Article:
Crowdmanagement has already hit the farming industry in the UK in the form of the National Trust’s MyFarm project, which has called upon farmers to help run an estate over the web. Now a Portuguese enterprise with a similar name – MyFarm.com – is offering online farmers a chance to reap a share of the produce.
Developed by a teacher and students from the Polytechnic Institute of Beja, the project offers a 49 sq m plot of land for an initial payment of EUR 60, which is converted into 600 points to be used when controlling the activity on the farm via the internet. The monthly lease of the plot costs EUR 25 and users can purchase more points with cash (EUR 1 equals 10 points). The user interacts with the plot through a game-like interface — think FarmVille — choosing what seeds to sow, when to sow them, and how many to sow. Information is offered to help online farmers get the best out of their crops. When the user has designed their plot, details are sent to farm management teams, who set to work within three working days, weather permitting. Customers are sent a message whenever they need to make a decision, with technical help on hand for those without thorough knowledge of farming. Users enter a delivery address and receive a sample of their work once it is ripe for eating. MyFarm.com enables city dwellers to get a taste of running their own vegetable farm, while gaining knowledge of the process which has gone into making the food they receive at the end.
The project aims to engage consumers with the food they eat in an exciting and interactive way, as well as promote healthy living by offering organic vegetables for a low monthly cost. One to consider replicating where you are?
Spotted by: Alberto Sequeira
This is the third in a series of posts on traceability. Written by Springwise, and supported by IBM. Check out our previous posts on a registration service for product recalls and on supermarkets offering increased food traceability, or read more about building a smarter planet.
Source : http://www.springwise.com/food_beverage/regiomat/
In a world wrapped up in complex supply chains, small farmers are in a catch-22: sell to the supermarkets and get less cash for your carrots, or spend a lot more time and effort trying to sell directly to customers. Consumers, meanwhile, are torn between loyalty to local businesses and the convenience of those established supply chains. Now a German farm, Peter-und-Paul-Hof, has found a solution in the form of… vending machines. The result of a collaboration between the farm and vending manufacturer Stuewer, the specially designed Regiomat machines currently sell fresh milk, eggs, butter, cheese, potatoes and sausage in thirteen German towns and communities.
It’s not a solution that sprung up overnight. Initially, Peter-und-Paul-Hof were operating a service delivering milk to their customers. Finding this too time-consuming, they began encouraging customers to collect the milk from fridges on their farm, which proved successful and inspired them to use vending machines as a more versatile solution. The Regiomat machines can be placed outdoors 365 days a year as long as they’re under a roof (some have even been placed alongside hiking trails in Switzerland), effectively giving locals a 24-hour farmers’ market and farmers a lot more free time. By cutting out the middleman, this system also offers potential savings over retail stores. An update to the traditional farm stand that is beneficial to both farmers and local-loving consumers, this is definitely a concept we can see spreading to other parts of the world. (Related: Vending machines for healthy food.)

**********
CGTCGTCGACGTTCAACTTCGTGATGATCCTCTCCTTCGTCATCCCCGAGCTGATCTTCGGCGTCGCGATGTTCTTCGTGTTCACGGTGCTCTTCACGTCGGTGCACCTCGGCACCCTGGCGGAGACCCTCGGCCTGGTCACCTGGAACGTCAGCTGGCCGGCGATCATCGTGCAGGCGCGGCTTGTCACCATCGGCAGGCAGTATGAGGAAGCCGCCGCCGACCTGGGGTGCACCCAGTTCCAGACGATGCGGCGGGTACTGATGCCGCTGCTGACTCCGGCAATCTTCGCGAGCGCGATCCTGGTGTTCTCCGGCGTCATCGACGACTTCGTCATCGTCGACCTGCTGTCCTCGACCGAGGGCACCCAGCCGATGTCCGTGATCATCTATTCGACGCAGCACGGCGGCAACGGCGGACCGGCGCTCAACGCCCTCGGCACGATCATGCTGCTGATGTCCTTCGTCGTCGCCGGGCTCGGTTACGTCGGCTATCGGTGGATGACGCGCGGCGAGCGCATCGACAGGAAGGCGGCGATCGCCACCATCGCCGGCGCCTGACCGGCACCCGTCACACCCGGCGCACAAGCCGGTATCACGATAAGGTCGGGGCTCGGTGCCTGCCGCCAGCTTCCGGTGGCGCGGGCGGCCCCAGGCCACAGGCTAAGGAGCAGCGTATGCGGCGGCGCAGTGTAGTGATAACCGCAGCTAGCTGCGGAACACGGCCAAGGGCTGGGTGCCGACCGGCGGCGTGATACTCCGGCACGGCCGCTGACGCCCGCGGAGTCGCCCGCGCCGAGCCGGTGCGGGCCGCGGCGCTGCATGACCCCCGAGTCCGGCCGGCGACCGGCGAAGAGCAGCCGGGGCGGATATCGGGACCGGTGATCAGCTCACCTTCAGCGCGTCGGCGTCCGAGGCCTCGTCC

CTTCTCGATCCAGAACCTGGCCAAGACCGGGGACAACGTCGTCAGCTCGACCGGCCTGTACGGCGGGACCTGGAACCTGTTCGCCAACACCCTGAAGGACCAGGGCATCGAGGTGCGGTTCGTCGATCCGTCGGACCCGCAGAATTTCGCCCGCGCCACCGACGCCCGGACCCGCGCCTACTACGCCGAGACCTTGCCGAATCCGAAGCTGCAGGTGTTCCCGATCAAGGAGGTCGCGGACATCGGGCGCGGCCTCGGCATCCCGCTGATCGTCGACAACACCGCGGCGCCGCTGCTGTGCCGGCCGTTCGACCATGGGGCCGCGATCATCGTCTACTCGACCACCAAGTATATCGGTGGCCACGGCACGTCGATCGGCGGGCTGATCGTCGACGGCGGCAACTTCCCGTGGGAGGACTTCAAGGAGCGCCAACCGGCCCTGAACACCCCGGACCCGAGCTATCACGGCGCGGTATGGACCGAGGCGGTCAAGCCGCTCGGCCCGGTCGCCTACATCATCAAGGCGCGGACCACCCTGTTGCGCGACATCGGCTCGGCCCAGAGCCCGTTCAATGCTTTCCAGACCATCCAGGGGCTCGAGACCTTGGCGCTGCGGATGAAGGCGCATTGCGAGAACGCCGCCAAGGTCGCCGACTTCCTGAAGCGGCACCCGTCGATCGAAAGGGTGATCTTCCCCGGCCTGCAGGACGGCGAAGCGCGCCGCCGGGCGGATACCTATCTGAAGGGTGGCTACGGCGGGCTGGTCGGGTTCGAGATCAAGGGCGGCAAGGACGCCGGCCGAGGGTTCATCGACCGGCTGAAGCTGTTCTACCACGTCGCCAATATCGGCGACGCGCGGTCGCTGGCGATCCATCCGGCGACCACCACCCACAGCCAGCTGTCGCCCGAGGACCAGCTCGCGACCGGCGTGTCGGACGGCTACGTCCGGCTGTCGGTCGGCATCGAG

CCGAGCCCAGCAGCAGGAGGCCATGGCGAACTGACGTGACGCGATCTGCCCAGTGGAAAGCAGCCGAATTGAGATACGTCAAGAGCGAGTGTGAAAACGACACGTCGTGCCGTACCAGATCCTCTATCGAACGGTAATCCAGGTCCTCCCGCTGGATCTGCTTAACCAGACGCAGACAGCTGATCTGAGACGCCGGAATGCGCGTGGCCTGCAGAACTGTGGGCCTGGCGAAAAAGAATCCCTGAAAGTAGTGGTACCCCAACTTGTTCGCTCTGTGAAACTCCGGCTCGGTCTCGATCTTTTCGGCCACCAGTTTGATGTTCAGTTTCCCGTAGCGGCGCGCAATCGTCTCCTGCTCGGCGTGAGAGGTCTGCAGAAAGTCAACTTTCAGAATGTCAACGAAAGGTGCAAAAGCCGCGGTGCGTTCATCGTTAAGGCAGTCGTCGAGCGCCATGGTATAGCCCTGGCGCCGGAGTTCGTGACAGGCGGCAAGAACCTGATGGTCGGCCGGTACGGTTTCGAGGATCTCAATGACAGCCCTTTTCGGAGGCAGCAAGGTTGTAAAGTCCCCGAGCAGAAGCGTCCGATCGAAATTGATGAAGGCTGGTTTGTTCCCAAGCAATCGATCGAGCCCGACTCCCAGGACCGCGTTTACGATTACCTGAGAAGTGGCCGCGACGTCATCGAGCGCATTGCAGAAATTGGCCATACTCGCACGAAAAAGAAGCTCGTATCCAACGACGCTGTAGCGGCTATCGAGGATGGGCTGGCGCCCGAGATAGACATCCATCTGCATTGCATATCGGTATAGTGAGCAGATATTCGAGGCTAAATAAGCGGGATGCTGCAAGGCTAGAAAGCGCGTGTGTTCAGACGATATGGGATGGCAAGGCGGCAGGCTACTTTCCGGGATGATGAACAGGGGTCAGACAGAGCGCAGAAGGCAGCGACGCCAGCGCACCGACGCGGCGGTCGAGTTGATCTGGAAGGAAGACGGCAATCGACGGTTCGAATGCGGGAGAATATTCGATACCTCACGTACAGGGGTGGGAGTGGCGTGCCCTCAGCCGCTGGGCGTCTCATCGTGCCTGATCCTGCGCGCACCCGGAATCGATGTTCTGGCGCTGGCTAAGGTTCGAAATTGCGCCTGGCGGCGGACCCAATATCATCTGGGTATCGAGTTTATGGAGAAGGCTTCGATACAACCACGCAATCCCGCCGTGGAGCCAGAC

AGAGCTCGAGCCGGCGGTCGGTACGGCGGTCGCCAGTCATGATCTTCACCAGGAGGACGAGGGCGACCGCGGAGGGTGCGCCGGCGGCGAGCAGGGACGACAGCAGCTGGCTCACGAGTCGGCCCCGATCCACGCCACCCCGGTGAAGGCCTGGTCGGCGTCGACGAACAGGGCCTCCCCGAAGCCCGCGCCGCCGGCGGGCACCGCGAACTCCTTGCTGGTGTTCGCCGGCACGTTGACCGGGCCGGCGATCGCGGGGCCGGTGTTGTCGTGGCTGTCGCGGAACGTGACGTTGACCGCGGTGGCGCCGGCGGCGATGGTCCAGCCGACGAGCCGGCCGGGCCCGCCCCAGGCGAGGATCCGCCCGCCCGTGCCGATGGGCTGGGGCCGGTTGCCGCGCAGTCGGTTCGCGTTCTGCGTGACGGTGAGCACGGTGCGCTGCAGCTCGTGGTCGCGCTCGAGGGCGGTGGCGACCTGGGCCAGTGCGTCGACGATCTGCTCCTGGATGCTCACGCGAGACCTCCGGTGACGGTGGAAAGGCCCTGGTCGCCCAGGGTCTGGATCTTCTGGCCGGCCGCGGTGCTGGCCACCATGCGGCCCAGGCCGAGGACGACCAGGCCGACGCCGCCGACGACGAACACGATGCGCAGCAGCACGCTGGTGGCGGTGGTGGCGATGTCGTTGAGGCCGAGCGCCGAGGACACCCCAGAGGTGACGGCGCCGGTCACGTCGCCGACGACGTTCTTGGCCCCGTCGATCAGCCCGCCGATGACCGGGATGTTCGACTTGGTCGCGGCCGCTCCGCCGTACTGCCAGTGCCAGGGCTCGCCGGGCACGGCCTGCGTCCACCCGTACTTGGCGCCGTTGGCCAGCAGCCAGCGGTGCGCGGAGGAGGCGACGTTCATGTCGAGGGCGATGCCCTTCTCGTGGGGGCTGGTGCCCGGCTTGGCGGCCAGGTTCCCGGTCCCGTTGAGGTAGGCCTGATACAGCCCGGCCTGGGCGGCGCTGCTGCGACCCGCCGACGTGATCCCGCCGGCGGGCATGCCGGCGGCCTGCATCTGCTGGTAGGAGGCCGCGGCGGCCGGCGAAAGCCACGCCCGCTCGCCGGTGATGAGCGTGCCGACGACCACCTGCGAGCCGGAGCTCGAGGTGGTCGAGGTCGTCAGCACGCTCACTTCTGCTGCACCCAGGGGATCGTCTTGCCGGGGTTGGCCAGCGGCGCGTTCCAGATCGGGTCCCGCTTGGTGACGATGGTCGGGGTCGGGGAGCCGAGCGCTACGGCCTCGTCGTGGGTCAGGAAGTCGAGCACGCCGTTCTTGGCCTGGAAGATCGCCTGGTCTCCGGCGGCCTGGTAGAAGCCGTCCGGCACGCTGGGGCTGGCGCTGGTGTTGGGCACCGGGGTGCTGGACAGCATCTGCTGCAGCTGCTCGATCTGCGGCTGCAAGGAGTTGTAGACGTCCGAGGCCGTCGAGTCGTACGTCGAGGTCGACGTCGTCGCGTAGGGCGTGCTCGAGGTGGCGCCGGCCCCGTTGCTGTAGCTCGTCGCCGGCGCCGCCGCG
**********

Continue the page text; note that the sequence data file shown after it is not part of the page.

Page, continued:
Website: www.stuewer.de/automaten/regiomat/index.html — www.peter-paul-hof.de
Source : http://www.springwise.com/food_beverage/acehotel/
Ace Hotel in Portland has partnered with local distillers House Spirits to stock their minibars with limited-edition artisan spirits. In addition to gin, vodka, rum and blended whiskey, guests can also get a cocktail kit including fresh citrus, bucket of ice, cocktail shaker, jigger and martini glasses. Plus cocktail recipe cards for amateur mixologists in need of inspiration.
Launched by native Northwesterners in 2004, House Spirits Distillery makes its spirits on SE 7th Avenue, less than two miles from Ace Hotel’s lobby. Its Apothecary Line—a collection of small-batch, limited edition spirits packaged in individually numbered 375 ml bottles—is currently only available at its own Apothecary Tasting Room, and in the Portland Ace Hotel. By offering guests an exclusive homegrown product, the hotel adds a unique element to their experience while supporting the local economy. Move over, Absolut and Toblerone 😉 (More urban beekeeping, this time atop a Toronto hotel — Loews Hotels adopt local farmers.)